Belgrade: With some 3,300 Jews, Serbia, now unified with neighboring Montenegro, has one of the smallest Jewish communities in Europe.
Like the other once-communist countries in Eastern and Central Europe, Serbia has experienced an increase in Jewish life since communism fell a decade ago, with a growing number of Jews affiliating with the organized Jewish community and returning to Jewish traditions.
Belgrade: Svetogorska Street is crowded tonight. Across from the Karenjim clothing store and a small food kiosk, scores of Serbians, some in jeans, some in business suits and dresses, walk up a wide set of stairs, through the front door, and file down a narrow staircase to a room where an old Jewish man, a black kipa atop his head, sits on a ratty, overstuffed chair.
Soon there is a knock at the door.
And another night of "Visiting Mr. Green," something of a Jewish cultural phenomenon in a land where there are few Jews, is under way.
Clichy-sous-Bois, France: A rabbi is stabbed in nearby Paris and Jack Bouccara thinks about the safety of his own congregation's rabbi.
A car explodes near a Jewish school in Paris and Bouccara worries about his synagogue, a three-minute walk from his home.
French President Jacques Chirac announces that 700 French synagogues and other Jewish sites will need police protection if the American war against Iraq breaks out, and Bouccara fears that his synagogue might come under attack.
Paris: Mohamed Sifaoui has a price on his head and a book on the best-seller list.
Three years after he left his native Algeria, the Muslim journalist began to serendipitously infiltrate France's extremist Islamic circles last fall. Sifaoui spent four months with the followers of al Qaeda, praying with them and listening to them discuss attacks, secretly taping them.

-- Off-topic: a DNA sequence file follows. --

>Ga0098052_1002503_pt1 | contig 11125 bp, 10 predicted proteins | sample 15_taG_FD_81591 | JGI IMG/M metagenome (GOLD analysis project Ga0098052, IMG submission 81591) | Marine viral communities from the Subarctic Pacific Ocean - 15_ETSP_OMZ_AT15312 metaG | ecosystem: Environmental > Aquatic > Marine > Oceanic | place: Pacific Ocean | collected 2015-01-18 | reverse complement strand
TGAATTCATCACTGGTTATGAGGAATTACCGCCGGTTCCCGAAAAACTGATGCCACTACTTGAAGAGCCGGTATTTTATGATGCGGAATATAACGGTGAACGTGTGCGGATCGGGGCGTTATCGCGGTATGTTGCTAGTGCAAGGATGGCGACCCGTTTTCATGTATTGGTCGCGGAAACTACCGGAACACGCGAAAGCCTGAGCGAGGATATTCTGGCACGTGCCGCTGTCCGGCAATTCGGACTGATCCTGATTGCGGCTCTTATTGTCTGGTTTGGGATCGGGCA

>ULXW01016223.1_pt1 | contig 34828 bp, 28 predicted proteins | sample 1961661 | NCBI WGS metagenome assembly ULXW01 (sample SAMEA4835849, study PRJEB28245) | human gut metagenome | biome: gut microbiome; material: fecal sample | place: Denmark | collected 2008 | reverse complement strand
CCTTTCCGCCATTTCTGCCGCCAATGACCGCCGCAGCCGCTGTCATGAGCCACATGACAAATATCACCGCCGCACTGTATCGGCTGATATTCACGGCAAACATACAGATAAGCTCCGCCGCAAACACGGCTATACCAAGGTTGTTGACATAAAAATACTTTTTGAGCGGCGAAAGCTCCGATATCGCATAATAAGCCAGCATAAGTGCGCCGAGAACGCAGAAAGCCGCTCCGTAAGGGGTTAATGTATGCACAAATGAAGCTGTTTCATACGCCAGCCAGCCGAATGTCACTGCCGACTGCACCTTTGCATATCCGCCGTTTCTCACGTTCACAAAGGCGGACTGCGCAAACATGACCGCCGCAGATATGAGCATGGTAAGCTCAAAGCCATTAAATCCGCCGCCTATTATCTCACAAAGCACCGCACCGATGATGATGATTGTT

The result was a book and two television documentaries: and a new life as a marked man.
Paris: On a pair of aisle seats in the ornate ballroom of City Hall here, with a white-haired cantor intoning in the background and an Israeli flag hanging on the front stage next to the colors of France, Sylvain and Ninette Smadja talked about life for Parisian Jews in recent weeks.
Addis Ababa, Ethiopia: Visitors are a rare sight for Setegn Mantegbosh. To reach her home, a mud hut off a main road in the eastern part of Ethiopia's capital, you walk down a dirt path in a warren of mud structures, go left, right, then left again. Watch your step: a rare rainstorm in the country's dry season has turned the trail into muck.
This morning, some Western visitors come.
Victor Markowicz, a Siberian-born philanthropist who grew up in Poland and later moved to the United States, spends much of his time these days asking fellow Jewish philanthropists in the U.S. to contribute to a Jewish museum to be built in Warsaw in the next few years.
Markowicz's friends, in turn, ask him something: "Why in Warsaw? Why in Poland?"
Many American Jews (born here or in the Old Country) support the idea of a museum devoted to Jews from Poland, to which a majority of American Jewry can trace their roots.
Warsaw — Since he first came here from Israel 14 years ago to help rebuild Jewish life here in the Polish capital, Yossi Erez has threatened that his retirement, and his return to Israel, was imminent. A Polish-born Jew who made aliyah with his family in 1947 and served as an Israeli Army psychiatrist, Erez served as the Polish representative of the American Jewish Joint Distribution Committee, training young community leaders and coordinating educational programs and waiting until he wasn’t needed on a daily basis anymore.
That day came two weeks ago.